Advanced Computing in the Age of AI | Tuesday, April 16, 2024

Stressing Collaboration, OpenStack Deployed Via App Containers 

In a bid to bring Google-like cloud infrastructure to the enterprise, application container specialist CoreOS is rolling out a tool for managing OpenStack deployments based on its technology stack for deploying containers based on the Kubernetes cluster manager.

The CoreOS tool dubbed Stackanetes unveiled at this week's OpenStack Summit in Austin, Texas, leverages Google's cluster orchestration technology to deploy and manage OpenStack as an application via Linux containers. The initiative also aims to streamline deployment and management of OpenStack as the cloud platform makes a gradual transition from large users to the enterprise.

With OpenStack deployment gaining traction among Fortune 100 companies, the platform's growing ecosystem that includes aggressive container startups like CoreOS are turning their attention to mid-sized enterprises with the promise of delivering infrastructure that approaches hyper-scalers like Google.

Along with management and "self-healing" capabilities as well as easier upgrades, CoreOS CEO Alex Polvi said in an interview the approach could help make Google Infrastructure For Everyone Else, or GIFEE, a reality.

"Stackanetes is our first big stride in bringing GIFEE to the OpenStack community," asserted Polvi, an early OpenStack contributor.

GIFFE is defined as a hyper-scale, application-focused style of managing infrastructure that targets distributed systems along with security and 24/7 availability.

The new OpenStack deployment tool runs on Tectonic, the CoreOS technology stack for deploying containers in production that is built on the Kubernetes. The company said Stackanetes running on Tectonic would help ease management of OpenStack services by running it as an application that can be managed and upgraded.

Last month, San Francisco-based CoreOS announced plans to deliver OpenStack as an application running on its distribution of Kubernetes. A survey released earlier this month by the OpenStack Foundation found that application containers running on the cloud platform generated the most buzz among users. Kubernetes was the leading container and platform-as-a-service for managing OpenStack applications, ahead of CloudFoundry, OpenShift and Apache Mesos (in that order).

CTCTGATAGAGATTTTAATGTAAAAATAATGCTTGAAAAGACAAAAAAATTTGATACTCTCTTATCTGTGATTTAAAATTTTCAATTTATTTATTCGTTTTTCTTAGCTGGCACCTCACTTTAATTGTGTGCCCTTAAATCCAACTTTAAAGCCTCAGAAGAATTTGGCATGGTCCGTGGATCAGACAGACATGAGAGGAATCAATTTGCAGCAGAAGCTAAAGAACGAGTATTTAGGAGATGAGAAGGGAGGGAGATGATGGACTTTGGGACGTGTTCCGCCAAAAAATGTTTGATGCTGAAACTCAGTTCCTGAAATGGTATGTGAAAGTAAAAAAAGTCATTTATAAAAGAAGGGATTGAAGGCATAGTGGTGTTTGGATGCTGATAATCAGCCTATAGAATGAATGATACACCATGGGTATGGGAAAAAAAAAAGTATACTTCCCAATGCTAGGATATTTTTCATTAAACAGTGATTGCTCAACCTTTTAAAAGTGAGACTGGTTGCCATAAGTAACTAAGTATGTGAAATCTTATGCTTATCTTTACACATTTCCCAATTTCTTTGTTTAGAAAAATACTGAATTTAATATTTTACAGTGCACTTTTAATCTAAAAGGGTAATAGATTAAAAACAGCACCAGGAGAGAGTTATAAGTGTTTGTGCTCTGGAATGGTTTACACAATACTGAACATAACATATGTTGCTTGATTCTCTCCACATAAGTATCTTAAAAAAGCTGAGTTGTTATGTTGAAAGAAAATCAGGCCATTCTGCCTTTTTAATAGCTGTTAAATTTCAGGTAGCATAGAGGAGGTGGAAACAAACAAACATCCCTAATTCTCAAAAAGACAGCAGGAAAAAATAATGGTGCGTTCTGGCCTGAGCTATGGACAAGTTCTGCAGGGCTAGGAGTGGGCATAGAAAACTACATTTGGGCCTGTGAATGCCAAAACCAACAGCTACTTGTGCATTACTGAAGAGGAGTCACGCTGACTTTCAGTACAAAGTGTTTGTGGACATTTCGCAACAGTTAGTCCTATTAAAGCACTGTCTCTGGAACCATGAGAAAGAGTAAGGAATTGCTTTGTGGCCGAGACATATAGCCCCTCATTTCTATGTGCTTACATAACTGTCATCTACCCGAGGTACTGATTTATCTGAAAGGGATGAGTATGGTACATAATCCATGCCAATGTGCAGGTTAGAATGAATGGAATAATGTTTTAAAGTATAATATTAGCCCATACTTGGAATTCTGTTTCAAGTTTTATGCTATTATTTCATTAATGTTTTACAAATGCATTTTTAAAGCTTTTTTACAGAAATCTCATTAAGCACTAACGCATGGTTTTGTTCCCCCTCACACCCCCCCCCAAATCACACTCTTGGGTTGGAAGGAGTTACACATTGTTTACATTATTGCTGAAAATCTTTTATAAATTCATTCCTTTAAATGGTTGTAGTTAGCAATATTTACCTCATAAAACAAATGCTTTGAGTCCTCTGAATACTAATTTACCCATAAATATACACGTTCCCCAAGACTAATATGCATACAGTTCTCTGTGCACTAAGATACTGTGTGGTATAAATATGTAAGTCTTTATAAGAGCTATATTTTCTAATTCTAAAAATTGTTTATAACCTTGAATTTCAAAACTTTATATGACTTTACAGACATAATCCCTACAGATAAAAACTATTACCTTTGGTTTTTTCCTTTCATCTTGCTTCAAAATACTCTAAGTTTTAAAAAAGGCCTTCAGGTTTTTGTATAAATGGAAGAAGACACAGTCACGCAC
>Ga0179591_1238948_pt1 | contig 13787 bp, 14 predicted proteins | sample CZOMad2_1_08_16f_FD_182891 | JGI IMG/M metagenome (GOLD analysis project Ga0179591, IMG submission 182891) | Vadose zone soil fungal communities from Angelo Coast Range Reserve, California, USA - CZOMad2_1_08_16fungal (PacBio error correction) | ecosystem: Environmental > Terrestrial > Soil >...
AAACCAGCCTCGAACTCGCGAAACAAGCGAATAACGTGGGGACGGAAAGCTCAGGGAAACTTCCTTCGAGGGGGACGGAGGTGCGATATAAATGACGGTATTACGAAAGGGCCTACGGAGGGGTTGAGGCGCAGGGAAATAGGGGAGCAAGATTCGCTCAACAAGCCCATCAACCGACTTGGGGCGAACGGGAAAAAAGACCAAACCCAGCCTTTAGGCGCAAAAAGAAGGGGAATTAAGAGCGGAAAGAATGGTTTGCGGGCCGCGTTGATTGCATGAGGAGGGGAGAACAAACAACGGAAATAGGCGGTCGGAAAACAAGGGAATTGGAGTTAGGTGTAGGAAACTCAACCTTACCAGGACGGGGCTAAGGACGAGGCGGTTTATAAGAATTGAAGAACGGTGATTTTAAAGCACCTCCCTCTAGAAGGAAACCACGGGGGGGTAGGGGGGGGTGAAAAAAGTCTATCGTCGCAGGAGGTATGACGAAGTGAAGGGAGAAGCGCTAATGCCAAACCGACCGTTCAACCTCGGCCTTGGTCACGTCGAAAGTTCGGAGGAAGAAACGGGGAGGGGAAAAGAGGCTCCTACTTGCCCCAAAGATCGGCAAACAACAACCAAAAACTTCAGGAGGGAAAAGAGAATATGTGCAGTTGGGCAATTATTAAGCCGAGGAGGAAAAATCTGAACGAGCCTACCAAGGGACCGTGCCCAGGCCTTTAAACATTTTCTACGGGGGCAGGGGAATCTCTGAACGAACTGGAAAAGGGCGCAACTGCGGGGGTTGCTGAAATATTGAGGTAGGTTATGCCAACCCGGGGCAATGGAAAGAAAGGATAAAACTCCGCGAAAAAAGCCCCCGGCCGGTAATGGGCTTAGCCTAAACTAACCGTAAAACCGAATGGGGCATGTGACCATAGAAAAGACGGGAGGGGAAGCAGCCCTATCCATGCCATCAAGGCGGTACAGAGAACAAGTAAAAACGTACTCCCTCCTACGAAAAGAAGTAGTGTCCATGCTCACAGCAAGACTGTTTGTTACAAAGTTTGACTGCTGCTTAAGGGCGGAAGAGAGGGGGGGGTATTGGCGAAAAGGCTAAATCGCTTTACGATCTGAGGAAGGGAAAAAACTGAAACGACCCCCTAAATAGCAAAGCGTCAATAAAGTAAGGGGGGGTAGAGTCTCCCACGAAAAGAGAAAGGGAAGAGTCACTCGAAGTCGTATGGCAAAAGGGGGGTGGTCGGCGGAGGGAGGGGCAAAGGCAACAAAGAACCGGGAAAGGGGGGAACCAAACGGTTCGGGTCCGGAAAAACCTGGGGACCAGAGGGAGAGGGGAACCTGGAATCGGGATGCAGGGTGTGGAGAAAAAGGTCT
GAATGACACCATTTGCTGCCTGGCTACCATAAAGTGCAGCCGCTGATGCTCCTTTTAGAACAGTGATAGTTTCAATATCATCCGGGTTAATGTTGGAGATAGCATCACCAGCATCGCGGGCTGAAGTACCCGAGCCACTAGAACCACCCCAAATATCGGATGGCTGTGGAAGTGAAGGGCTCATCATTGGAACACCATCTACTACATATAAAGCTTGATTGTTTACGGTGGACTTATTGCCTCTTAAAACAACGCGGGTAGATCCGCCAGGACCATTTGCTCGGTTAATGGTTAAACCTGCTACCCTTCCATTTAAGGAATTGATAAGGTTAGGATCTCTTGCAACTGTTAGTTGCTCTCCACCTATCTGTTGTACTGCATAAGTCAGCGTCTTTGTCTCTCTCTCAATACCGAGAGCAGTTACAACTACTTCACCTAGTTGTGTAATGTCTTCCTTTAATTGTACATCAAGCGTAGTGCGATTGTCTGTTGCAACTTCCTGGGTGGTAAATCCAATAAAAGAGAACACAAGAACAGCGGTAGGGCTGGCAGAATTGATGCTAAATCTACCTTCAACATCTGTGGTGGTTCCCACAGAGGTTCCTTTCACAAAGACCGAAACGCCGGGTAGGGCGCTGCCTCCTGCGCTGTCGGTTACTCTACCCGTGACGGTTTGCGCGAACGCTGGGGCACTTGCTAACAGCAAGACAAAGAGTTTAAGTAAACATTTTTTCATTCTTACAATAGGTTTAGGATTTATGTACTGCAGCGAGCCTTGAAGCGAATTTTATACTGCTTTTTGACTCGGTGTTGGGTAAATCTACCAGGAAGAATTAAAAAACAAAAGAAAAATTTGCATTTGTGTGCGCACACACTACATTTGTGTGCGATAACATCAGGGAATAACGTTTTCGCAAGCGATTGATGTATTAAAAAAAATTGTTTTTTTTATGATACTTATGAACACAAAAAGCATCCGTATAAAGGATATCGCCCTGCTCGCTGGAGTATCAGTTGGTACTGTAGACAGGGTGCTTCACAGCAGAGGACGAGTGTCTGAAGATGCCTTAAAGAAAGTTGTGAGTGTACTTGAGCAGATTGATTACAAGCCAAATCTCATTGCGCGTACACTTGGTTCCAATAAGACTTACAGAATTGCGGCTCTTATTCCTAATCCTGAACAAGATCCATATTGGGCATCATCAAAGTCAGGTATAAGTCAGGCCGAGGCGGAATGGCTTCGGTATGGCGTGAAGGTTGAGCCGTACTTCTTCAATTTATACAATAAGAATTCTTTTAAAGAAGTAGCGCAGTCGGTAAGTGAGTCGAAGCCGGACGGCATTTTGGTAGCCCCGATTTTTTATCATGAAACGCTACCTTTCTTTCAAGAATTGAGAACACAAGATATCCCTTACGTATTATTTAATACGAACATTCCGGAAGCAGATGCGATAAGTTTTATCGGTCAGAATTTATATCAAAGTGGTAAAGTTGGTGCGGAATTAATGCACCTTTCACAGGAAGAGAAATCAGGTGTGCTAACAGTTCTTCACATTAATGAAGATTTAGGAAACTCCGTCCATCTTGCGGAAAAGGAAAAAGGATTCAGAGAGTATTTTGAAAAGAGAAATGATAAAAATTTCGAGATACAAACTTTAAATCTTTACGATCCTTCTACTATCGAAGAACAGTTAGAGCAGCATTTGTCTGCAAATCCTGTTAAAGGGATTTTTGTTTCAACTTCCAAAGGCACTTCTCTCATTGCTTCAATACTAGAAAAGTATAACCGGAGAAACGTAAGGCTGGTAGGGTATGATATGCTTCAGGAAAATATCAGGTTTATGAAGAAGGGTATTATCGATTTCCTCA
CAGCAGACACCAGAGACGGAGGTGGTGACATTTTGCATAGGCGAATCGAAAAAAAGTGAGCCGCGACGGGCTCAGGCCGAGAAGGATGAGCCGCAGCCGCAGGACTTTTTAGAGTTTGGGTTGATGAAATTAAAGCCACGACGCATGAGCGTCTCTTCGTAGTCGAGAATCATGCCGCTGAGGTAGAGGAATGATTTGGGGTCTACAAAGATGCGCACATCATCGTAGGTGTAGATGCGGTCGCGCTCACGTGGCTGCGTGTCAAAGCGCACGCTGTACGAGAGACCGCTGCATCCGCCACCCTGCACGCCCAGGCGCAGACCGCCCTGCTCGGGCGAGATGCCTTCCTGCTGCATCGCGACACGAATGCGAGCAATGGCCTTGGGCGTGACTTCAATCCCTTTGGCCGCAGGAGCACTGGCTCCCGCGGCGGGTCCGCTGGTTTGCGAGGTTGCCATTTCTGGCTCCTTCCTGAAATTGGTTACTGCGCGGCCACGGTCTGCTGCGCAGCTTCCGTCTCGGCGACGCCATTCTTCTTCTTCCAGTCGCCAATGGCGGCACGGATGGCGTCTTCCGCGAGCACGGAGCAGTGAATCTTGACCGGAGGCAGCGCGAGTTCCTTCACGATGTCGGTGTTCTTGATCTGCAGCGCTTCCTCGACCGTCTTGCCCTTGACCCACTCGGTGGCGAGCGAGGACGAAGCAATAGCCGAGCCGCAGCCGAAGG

The new CoreOS tool was demonstrated during this week's OpenStack Summit, including the creation of a new hypervisor in a cluster and the booting a virtual machine on a cluster. Polvi also demonstrated "self-healing" capabilities that included deleting and rescheduling OpenStack components.

These "rolling upgrades" to an OpenStack cluster and other concepts can be applied to "all components in the control plane," Polvi claimed. He added that CoreOS is working with the OpenStack community on how to leverage the new tool.

The CoreOS approach mirrors Google's container management architecture while adding OpenStack as an application packaged in a container and managed by Tectonic. With the addition of other components like the Cassandra open source database management system, CoreOS said it hopes to drive GIFEE deeper into enterprises as they shift to hybrid cloud infrastructure.

The CoreOS approach to delivering OpenStack in an application container. (Source: CoreOS)


Craig McLuckie, Google's group product manager and the engineer behind Google Compute Engine and Kubernetes, endorsed Stackanetes as a vehicle for bringing scalable cloud native applications and a cloud-based management framework to OpenStack.

OpenStack proponents also point to this expanding collaboration as a key step in leveraging the cloud platform as a standard for on-premise private clouds as enterprises embrace hybrid cloud approaches. "It's going to be OpenStack and other technologies," stressed Mark Collier, chief operating officer of the OpenStack Foundation. "We [need] to think about the points of integration."

About the author: George Leopold

George Leopold has written about science and technology for more than 30 years, focusing on electronics and aerospace technology. He previously served as executive editor of Electronic Engineering Times. Leopold is the author of "Calculated Risk: The Supersonic Life and Times of Gus Grissom" (Purdue University Press, 2016).